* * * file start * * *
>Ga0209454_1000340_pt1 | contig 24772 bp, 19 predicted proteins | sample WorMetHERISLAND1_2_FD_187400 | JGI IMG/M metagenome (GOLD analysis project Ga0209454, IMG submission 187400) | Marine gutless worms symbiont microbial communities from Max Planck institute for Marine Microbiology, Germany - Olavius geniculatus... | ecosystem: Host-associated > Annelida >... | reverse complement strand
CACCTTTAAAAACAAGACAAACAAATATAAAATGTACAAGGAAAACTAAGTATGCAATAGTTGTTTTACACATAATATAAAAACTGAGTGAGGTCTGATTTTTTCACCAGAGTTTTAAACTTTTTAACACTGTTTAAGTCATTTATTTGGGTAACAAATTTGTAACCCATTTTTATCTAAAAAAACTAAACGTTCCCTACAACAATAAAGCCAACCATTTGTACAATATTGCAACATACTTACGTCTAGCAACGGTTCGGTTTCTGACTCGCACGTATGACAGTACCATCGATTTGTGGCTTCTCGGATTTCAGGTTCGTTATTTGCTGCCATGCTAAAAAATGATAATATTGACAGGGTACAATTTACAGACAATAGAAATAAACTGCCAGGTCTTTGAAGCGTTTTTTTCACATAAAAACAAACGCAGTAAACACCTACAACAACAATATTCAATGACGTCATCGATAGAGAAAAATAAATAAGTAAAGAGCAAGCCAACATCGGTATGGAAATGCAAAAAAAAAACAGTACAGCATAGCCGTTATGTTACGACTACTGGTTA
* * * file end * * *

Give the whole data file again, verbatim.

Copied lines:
>Ga0209454_1000340_pt1 | contig 24772 bp, 19 predicted proteins | sample WorMetHERISLAND1_2_FD_187400 | JGI IMG/M metagenome (GOLD analysis project Ga0209454, IMG submission 187400) | Marine gutless worms symbiont microbial communities from Max Planck institute for Marine Microbiology, Germany - Olavius geniculatus... | ecosystem: Host-associated > Annelida >... | reverse complement strand
CACCTTTAAAAACAAGACAAACAAATATAAAATGTACAAGGAAAACTAAGTATGCAATAGTTGTTTTACACATAATATAAAAACTGAGTGAGGTCTGATTTTTTCACCAGAGTTTTAAACTTTTTAACACTGTTTAAGTCATTTATTTGGGTAACAAATTTGTAACCCATTTTTATCTAAAAAAACTAAACGTTCCCTACAACAATAAAGCCAACCATTTGTACAATATTGCAACATACTTACGTCTAGCAACGGTTCGGTTTCTGACTCGCACGTATGACAGTACCATCGATTTGTGGCTTCTCGGATTTCAGGTTCGTTATTTGCTGCCATGCTAAAAAATGATAATATTGACAGGGTACAATTTACAGACAATAGAAATAAACTGCCAGGTCTTTGAAGCGTTTTTTTCACATAAAAACAAACGCAGTAAACACCTACAACAACAATATTCAATGACGTCATCGATAGAGAAAAATAAATAAGTAAAGAGCAAGCCAACATCGGTATGGAAATGCAAAAAAAAAACAGTACAGCATAGCCGTTATGTTACGACTACTGGTTA